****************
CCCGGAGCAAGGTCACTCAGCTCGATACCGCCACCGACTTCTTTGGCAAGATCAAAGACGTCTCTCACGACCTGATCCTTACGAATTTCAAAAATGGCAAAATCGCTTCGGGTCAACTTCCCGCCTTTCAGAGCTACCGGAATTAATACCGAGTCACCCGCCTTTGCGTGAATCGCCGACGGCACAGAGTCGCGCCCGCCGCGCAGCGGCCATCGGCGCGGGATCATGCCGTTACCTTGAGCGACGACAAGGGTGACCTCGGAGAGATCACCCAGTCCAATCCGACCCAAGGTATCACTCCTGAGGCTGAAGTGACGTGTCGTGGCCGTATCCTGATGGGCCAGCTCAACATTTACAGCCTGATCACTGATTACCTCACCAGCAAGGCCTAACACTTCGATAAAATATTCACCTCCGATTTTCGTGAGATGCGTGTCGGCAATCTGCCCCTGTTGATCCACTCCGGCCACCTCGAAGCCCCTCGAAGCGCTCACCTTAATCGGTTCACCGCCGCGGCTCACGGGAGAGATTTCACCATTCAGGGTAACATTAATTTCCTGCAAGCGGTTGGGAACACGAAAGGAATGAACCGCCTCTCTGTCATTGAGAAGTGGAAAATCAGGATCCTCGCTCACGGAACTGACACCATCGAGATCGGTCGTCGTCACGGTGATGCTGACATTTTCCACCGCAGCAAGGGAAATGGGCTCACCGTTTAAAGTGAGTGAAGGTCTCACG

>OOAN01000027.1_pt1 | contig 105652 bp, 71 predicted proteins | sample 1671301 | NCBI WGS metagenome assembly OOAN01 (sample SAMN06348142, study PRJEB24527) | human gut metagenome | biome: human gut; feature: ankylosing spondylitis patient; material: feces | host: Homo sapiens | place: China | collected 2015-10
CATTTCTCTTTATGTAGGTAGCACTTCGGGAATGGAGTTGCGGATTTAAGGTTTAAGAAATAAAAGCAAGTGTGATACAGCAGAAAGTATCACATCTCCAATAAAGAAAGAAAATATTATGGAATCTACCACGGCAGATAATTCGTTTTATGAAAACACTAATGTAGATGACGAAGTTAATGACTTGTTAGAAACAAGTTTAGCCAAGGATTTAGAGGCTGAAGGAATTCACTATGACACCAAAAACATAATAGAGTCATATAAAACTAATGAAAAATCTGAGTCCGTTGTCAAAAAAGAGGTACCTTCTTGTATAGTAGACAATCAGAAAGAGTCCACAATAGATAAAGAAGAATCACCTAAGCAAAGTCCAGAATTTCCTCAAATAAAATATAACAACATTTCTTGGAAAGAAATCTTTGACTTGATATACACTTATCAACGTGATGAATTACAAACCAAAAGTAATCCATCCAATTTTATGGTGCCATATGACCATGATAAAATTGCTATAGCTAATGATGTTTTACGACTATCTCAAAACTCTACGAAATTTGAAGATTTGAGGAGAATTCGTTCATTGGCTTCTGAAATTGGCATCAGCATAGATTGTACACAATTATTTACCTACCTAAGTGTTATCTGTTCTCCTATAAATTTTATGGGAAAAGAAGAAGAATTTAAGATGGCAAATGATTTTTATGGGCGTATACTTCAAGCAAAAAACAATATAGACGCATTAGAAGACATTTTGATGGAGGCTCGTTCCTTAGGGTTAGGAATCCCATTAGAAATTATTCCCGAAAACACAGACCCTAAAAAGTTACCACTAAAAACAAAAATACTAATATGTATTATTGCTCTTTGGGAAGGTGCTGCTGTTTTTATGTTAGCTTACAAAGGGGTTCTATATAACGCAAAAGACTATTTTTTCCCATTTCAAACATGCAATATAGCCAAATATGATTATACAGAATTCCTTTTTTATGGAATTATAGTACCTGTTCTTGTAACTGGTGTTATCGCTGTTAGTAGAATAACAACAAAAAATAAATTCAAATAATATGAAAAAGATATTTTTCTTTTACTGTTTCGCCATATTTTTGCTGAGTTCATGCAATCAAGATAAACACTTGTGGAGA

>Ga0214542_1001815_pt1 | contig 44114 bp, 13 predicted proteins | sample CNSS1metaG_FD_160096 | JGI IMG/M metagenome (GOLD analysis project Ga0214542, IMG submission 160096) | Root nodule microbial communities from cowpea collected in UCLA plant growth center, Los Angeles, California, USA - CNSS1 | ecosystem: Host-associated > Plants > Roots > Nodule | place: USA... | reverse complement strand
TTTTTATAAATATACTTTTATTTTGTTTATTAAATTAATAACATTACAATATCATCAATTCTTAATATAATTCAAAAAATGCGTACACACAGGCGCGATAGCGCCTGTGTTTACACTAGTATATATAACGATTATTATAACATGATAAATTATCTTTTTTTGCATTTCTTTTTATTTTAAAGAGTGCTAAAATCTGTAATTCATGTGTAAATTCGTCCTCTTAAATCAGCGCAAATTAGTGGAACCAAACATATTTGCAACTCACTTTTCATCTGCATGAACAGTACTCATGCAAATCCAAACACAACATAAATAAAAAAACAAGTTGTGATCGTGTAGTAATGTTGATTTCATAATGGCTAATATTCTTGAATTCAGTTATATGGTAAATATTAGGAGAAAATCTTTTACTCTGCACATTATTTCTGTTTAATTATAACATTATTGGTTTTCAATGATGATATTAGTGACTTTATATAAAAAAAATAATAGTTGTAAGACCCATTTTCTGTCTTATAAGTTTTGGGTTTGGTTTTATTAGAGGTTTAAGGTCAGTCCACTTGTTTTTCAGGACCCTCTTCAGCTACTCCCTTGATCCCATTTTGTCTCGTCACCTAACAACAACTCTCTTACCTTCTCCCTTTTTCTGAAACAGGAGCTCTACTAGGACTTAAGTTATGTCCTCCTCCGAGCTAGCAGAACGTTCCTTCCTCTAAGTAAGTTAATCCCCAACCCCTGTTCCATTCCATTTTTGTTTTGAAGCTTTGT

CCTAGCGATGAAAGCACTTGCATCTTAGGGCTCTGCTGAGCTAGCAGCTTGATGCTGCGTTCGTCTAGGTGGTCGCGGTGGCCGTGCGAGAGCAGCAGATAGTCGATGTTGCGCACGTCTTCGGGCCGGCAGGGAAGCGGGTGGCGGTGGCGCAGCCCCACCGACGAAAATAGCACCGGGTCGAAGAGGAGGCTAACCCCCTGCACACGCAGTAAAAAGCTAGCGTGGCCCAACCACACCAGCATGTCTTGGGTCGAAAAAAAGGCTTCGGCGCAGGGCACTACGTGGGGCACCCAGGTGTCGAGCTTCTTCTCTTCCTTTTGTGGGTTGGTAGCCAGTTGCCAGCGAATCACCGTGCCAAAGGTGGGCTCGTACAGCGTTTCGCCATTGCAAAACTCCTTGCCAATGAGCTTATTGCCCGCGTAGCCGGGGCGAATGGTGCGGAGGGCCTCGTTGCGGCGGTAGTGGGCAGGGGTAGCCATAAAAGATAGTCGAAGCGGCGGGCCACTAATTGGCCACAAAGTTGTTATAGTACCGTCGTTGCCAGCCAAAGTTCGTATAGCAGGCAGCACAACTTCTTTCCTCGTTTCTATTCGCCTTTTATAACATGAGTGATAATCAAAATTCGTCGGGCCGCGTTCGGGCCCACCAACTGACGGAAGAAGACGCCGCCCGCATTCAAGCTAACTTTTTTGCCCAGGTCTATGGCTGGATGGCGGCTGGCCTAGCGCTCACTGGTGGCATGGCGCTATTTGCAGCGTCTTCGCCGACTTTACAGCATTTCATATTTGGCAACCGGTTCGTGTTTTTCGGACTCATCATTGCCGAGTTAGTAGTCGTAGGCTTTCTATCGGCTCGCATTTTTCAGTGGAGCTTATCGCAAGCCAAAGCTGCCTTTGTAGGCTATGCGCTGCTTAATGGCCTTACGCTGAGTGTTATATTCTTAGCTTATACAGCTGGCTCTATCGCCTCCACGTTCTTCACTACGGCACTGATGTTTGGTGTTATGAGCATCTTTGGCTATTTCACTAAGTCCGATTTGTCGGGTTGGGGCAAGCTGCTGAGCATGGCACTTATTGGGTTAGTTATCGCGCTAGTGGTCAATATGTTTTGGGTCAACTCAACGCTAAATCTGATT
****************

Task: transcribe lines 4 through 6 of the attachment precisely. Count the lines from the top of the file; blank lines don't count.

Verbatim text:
>Ga0214542_1001815_pt1 | contig 44114 bp, 13 predicted proteins | sample CNSS1metaG_FD_160096 | JGI IMG/M metagenome (GOLD analysis project Ga0214542, IMG submission 160096) | Root nodule microbial communities from cowpea collected in UCLA plant growth center, Los Angeles, California, USA - CNSS1 | ecosystem: Host-associated > Plants > Roots > Nodule | place: USA... | reverse complement strand
TTTTTATAAATATACTTTTATTTTGTTTATTAAATTAATAACATTACAATATCATCAATTCTTAATATAATTCAAAAAATGCGTACACACAGGCGCGATAGCGCCTGTGTTTACACTAGTATATATAACGATTATTATAACATGATAAATTATCTTTTTTTGCATTTCTTTTTATTTTAAAGAGTGCTAAAATCTGTAATTCATGTGTAAATTCGTCCTCTTAAATCAGCGCAAATTAGTGGAACCAAACATATTTGCAACTCACTTTTCATCTGCATGAACAGTACTCATGCAAATCCAAACACAACATAAATAAAAAAACAAGTTGTGATCGTGTAGTAATGTTGATTTCATAATGGCTAATATTCTTGAATTCAGTTATATGGTAAATATTAGGAGAAAATCTTTTACTCTGCACATTATTTCTGTTTAATTATAACATTATTGGTTTTCAATGATGATATTAGTGACTTTATATAAAAAAAATAATAGTTGTAAGACCCATTTTCTGTCTTATAAGTTTTGGGTTTGGTTTTATTAGAGGTTTAAGGTCAGTCCACTTGTTTTTCAGGACCCTCTTCAGCTACTCCCTTGATCCCATTTTGTCTCGTCACCTAACAACAACTCTCTTACCTTCTCCCTTTTTCTGAAACAGGAGCTCTACTAGGACTTAAGTTATGTCCTCCTCCGAGCTAGCAGAACGTTCCTTCCTCTAAGTAAGTTAATCCCCAACCCCTGTTCCATTCCATTTTTGTTTTGAAGCTTTGT

CCTAGCGATGAAAGCACTTGCATCTTAGGGCTCTGCTGAGCTAGCAGCTTGATGCTGCGTTCGTCTAGGTGGTCGCGGTGGCCGTGCGAGAGCAGCAGATAGTCGATGTTGCGCACGTCTTCGGGCCGGCAGGGAAGCGGGTGGCGGTGGCGCAGCCCCACCGACGAAAATAGCACCGGGTCGAAGAGGAGGCTAACCCCCTGCACACGCAGTAAAAAGCTAGCGTGGCCCAACCACACCAGCATGTCTTGGGTCGAAAAAAAGGCTTCGGCGCAGGGCACTACGTGGGGCACCCAGGTGTCGAGCTTCTTCTCTTCCTTTTGTGGGTTGGTAGCCAGTTGCCAGCGAATCACCGTGCCAAAGGTGGGCTCGTACAGCGTTTCGCCATTGCAAAACTCCTTGCCAATGAGCTTATTGCCCGCGTAGCCGGGGCGAATGGTGCGGAGGGCCTCGTTGCGGCGGTAGTGGGCAGGGGTAGCCATAAAAGATAGTCGAAGCGGCGGGCCACTAATTGGCCACAAAGTTGTTATAGTACCGTCGTTGCCAGCCAAAGTTCGTATAGCAGGCAGCACAACTTCTTTCCTCGTTTCTATTCGCCTTTTATAACATGAGTGATAATCAAAATTCGTCGGGCCGCGTTCGGGCCCACCAACTGACGGAAGAAGACGCCGCCCGCATTCAAGCTAACTTTTTTGCCCAGGTCTATGGCTGGATGGCGGCTGGCCTAGCGCTCACTGGTGGCATGGCGCTATTTGCAGCGTCTTCGCCGACTTTACAGCATTTCATATTTGGCAACCGGTTCGTGTTTTTCGGACTCATCATTGCCGAGTTAGTAGTCGTAGGCTTTCTATCGGCTCGCATTTTTCAGTGGAGCTTATCGCAAGCCAAAGCTGCCTTTGTAGGCTATGCGCTGCTTAATGGCCTTACGCTGAGTGTTATATTCTTAGCTTATACAGCTGGCTCTATCGCCTCCACGTTCTTCACTACGGCACTGATGTTTGGTGTTATGAGCATCTTTGGCTATTTCACTAAGTCCGATTTGTCGGGTTGGGGCAAGCTGCTGAGCATGGCACTTATTGGGTTAGTTATCGCGCTAGTGGTCAATATGTTTTGGGTCAACTCAACGCTAAATCTGATT